“Now may the Lord of peace himself give you peace at all times in every way. The Lord be with you all.”
~ 2 Thessalonians 3:16
Saying goodbye to someone is sometimes a difficult situation.
As a young teen, my grandmother was diagnosed with cancer. It was a brief illness, and at one point, my grandfather revived her at home after going into cardiac arrest. My sister and I were flown to their home to visit them within the next week.
Although she was quite ill, the mood of the visit was lighthearted and we even talked of making plans for the next summer with she and and my grandfather.
For my sister and I, as well as my grandparents, we simply didn't talk about "what if?"
There are simply times in our lives when we would rather weigh on the side of hope. This was one of those times.
As we arrived at the airport, and got out of the car to leave for home, it was as if we would see them both again in just a few months for the summer, as we always did, and the mood was reflective of that feeling.
To this day I can now fully describe what I "wish I had said and done."
I turned and looked back one more time as we walked away. My grandmother sat, facing forward in the car, wearing a jacket because she was chilled, and for some reason, her hands were folded in her lap. As an adult I understand the need to be stoic and put on a "good face." I just remember smiling, while on the inside I was crying out.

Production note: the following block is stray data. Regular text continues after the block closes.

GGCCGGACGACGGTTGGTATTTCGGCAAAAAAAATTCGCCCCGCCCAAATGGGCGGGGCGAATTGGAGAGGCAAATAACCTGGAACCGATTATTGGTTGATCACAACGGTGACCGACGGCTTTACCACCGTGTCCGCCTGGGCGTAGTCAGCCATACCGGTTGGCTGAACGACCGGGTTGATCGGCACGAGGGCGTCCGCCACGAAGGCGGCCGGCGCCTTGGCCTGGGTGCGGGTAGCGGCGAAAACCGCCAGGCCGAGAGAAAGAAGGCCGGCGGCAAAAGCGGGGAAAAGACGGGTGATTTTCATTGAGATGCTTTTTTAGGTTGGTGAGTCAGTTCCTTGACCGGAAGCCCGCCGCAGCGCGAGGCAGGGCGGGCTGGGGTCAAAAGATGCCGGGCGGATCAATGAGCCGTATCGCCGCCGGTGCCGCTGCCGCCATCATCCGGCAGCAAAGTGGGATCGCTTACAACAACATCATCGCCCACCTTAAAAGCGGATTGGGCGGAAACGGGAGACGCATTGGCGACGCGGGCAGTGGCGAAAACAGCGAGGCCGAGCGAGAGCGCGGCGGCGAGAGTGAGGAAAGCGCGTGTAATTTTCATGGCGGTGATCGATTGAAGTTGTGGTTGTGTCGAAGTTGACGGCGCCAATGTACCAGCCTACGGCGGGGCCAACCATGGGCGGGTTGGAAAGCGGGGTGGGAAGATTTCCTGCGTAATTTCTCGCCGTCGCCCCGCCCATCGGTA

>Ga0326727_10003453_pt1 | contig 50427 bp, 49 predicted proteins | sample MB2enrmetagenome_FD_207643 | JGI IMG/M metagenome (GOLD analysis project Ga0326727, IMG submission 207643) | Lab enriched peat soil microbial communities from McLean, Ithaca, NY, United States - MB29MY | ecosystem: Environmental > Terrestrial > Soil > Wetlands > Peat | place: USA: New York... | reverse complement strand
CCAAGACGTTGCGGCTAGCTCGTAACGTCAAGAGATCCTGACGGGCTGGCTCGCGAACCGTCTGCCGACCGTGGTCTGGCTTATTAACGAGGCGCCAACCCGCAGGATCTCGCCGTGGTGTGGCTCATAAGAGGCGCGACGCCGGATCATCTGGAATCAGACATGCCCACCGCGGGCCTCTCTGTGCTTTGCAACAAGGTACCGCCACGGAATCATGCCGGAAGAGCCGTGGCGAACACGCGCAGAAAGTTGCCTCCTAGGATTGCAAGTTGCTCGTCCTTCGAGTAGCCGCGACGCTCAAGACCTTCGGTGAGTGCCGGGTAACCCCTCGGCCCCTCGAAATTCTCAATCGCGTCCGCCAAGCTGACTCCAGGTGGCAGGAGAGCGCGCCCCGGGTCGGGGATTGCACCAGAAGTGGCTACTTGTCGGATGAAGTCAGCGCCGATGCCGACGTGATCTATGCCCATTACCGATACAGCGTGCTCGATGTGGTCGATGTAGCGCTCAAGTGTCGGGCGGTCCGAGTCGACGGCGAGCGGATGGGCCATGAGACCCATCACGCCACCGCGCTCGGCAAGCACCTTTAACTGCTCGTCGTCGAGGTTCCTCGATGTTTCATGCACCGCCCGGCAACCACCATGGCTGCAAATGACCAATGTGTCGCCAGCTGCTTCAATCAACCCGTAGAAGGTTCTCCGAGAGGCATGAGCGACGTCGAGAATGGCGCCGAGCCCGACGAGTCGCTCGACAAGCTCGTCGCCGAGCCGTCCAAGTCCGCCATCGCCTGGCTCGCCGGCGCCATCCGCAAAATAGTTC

For many years I regretted not breaking free from this strong appearance and run to her, while telling her everything I was feeling, and to embrace her and tell her how much I loved her.
While my grandmother died peacefully with my grandfather by her side, my mind moves to Calvary and the sights and sounds of the final moments in the life of Christ.
For those who had walked beside him for the last few years, I wonder what they truly wanted to say? And yet, there is not a lot written about what they were feeling. We know of the last words of Christ upon the cross, but what other discussions were there and the words that each disciple may have shared? We know that they were gathered together and were all told the news that "He is Risen!" together, but what were the words they shared prior to fallen into sleep after such a traumatic experience?
If there is one thing that Lent should provide for each of us, it is the need to be open to sharing ourselves more with one another. The understanding that we are Ecclesiastical people with many endings and new beginnings. The importance of saying "hello" is as important as saying "good bye." Just as it is with a prayer, the "Dear Lord" beginning is completed with an "Amen."
For any of us, may our ability to not just say "hello" but also "goodbye" provides for greater relationships in our lives. While we are not always given the opportunity to know when our goodbye may be the last, there is comfort in knowing when we have shared ourselves with one another.
Stay in God's grip!
G. Todd Williams (c) 2017
Dear Lord, in Your mercy, may we learn to express ourselves in a way that there are no regrets for not having said what we were truly thinking or feeling, when we leave the side of someone else. Amen.
Rev. G. Todd Williams is the author of the book, "Remember Me When..." and is a former hospice chaplain and pastor.